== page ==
We’re inundated with the concept of The One. Books, movies, pop songs barrage us with the idea. Pop songs tell us The One will live and die for us, steal the sun from the sky for us (thanks Bon Jovi). Movies tell us The One will travel the globe to find us. Books tell us we met The One but (insert conflict here) we then wasted 20 years on a bunch of not The Ones before finding The One again. Because there is only one The One, obviously.
And it’s this drama – the drama of The One – that ruins romance for us. It makes us sad. It makes us sad to look and not find and it makes us sad to look, find and then realize there’s no such thing as being saved by another person. Why do we need that drama? Why do we need to be saved? Why is The One never the partner you simply like talking to and canoodling with on the regular?
Where does the idea of The One even come from?
I suggest it comes from religion; it comes from monogamy. But the lustiness and romance of The One – the truly unrealistic teat society has been sucking on – comes from damsel-in-distress-style fairytales where The One fixes us. Two quick examples:
- In Cinderella, the prince fixes our damsel’s living situation by searching high and low for her, his one criteria that her foot fit perfectly into a glass slipper.
- In Snow White, our damsel is fixed with a kiss from her one true love (and they both sing songs about meeting each other and the forever and oneness of it all).
Somehow we’ve turned these fairytales into a real life goal. We think that our prince is going to come along. We still think there’s a princess out there who is the perfect fit. Fairytales have become our dogma for love. If we’ve allowed religious literature to tell us how to be good (and I suggest we shouldn’t), we’ve also allowed fairytales to tell us how to find The One and “live happily ever after.” Unlike the lofty Ten Commandments, there are only three commandments to finding The One:
- Though shalt find someone who completes you.
- Though shalt find someone who completes only you.
- Though shalt find someone who completes only you forever.
That’s unrealistic. How exactly does a person complete you? And contrary to fairytales, to be complete in modern times we need more than to be rescued from our chores or to wake up. It seems we need The One to end our loneliness, fear, insecurity, sleepless nights, dreary days. We need to be saved. That’s what the perfect prince or princess does, right?
A little realism
Kyle Kinane has this comedy bit where he suggests we can have miracles all the time if we just lower our standards of what a miracle can be. It’s a story about laundry. And while it is hilarious, I think we can learn a little something here – we might need to loosen up our definition of The One.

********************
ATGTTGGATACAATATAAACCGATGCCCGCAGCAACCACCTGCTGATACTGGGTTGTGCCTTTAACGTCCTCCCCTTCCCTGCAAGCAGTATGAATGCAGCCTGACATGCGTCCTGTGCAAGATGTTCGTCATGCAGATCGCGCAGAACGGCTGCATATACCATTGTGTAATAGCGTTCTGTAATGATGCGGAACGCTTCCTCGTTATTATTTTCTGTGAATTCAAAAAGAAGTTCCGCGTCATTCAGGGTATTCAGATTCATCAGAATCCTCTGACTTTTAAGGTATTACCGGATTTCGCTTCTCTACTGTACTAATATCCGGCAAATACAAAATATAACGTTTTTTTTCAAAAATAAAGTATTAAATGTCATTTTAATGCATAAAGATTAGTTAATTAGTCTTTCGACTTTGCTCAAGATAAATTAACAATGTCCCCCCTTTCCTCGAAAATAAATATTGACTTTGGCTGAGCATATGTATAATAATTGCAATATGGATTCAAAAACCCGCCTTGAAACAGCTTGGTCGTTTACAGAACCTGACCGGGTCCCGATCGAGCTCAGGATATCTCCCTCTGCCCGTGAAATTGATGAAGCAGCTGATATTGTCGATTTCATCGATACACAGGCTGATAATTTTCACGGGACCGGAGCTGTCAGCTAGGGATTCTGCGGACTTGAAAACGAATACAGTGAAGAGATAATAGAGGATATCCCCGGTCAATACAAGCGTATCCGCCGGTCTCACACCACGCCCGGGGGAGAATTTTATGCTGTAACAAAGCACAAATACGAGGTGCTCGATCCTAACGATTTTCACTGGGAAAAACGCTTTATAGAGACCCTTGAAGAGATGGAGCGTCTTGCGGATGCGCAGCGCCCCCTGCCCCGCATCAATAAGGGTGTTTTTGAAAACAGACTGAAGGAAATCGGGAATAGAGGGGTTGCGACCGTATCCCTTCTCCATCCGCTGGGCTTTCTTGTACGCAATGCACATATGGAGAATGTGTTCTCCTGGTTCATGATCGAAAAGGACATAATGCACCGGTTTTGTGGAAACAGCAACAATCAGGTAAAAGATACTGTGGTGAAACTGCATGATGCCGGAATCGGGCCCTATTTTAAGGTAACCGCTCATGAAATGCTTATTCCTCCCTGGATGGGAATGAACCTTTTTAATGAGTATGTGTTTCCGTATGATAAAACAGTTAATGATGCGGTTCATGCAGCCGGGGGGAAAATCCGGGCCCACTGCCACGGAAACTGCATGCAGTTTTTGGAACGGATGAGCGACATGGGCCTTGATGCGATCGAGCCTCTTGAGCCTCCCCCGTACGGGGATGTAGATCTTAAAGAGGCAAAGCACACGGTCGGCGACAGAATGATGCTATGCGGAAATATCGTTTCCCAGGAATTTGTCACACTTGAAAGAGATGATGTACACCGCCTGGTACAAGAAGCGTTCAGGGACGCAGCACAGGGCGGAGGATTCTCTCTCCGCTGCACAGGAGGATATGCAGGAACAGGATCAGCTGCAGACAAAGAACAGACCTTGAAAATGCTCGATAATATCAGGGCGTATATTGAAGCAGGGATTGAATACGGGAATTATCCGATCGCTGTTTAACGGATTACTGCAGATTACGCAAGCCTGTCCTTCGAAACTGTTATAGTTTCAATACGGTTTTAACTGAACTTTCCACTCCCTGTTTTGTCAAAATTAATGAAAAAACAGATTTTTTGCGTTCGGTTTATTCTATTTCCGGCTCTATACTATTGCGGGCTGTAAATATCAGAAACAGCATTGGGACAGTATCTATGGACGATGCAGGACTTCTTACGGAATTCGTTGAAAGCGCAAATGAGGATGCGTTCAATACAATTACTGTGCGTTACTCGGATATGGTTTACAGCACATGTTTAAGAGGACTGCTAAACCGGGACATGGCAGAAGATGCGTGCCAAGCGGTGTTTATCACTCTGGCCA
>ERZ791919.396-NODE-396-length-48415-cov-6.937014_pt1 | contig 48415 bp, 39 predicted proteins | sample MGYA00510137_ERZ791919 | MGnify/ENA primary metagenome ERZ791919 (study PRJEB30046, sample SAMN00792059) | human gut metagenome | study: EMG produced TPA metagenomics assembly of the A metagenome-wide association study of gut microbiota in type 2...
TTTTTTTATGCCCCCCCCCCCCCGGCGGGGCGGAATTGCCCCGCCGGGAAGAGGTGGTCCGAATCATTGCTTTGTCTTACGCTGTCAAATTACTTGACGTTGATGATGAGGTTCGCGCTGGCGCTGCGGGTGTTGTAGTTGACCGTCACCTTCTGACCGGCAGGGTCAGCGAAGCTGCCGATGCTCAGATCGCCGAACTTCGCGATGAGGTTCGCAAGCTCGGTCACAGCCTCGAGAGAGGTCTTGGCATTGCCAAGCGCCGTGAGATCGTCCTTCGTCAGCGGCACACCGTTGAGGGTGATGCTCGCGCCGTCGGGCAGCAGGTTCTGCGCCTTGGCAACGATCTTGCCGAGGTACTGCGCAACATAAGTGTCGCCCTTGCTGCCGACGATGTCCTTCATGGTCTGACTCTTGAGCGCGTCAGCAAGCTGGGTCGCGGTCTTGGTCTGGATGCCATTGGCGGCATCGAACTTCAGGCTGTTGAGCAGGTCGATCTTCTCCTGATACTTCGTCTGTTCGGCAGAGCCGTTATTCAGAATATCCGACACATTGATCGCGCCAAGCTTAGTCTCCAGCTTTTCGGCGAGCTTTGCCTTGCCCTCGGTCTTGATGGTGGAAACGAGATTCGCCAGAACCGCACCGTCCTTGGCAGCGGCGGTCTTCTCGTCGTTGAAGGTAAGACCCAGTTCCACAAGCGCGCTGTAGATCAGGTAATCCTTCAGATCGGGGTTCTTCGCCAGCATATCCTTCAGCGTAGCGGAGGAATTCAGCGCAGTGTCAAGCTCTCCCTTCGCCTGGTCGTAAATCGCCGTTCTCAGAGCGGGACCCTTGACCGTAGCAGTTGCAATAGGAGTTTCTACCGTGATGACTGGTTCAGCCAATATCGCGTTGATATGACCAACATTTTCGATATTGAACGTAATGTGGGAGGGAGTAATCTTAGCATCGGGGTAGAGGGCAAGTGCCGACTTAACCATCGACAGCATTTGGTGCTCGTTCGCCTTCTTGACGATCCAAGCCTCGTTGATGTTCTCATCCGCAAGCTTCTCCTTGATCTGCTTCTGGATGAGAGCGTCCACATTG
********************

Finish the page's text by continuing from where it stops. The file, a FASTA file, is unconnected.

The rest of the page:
Maybe The One doesn’t have to solve all of our problems? Maybe we can have more than one The One? Maybe we can aim for serial monogamy with a bunch of The Ones? Or a polyamourous situation with a few great The Ones?
I’m not trying to be facetious here. And I’m not suggesting that we lower our standards. I’m not advocating for anti-love. I’m not bitter. Or disillusioned. I love the love. I think looking for love and finding love is amazing. But I am trying to broaden the definition of The One because I feel it’s so constricting that it simply sets us up for failure and sadness because we’re looking for something unattainable.
For starters, how hard is it to find The One if there is only one The One? Hard. Needle in a haystack hard. One in 7.3 billion hard. We search and find, and go through the ups and downs. We’ve found a keeper, but then maybe we haven’t. The shoe never quite fits. The prince never arrives. It’s devastating. Tears are shed. Shitty books called The Rules are read. Prozac is prescribed. And despite feeling sad that we’re still alone, still unsaved, we remain committed to the dogma of finding The One who will solve all of our problems.
Chicken or the sadness?
Rob Gordon, our feckless leading man in High Fidelity, opens the film with a great monologue about how pop songs may have ruined his ability to be happy: "what came first, the music or the misery? People worry about kids playing with guns, or watching violent videos, that some sort of culture of violence will take them over. Nobody worries about kids listening to thousands, literally thousands of songs about heartbreak, rejection, pain, misery and loss. Did I listen to pop music because I was miserable? Or was I miserable because I listened to pop music?"
So, I ask: Are we sad because we can’t find The One or are we looking for The One because we’re sad? And if we find a potential The One, and they don’t live up to our expectations, because how could one person possibly fix all of our problems – are we wrong because they weren’t really The One or are we wrong because we’re on the quest to find The One at all?
Co-brain credit: Shayn Yoe who, over cheese and wine, talked with me for a few hours about The One, helping to define ideas and discover new ones. Thanks Shayn!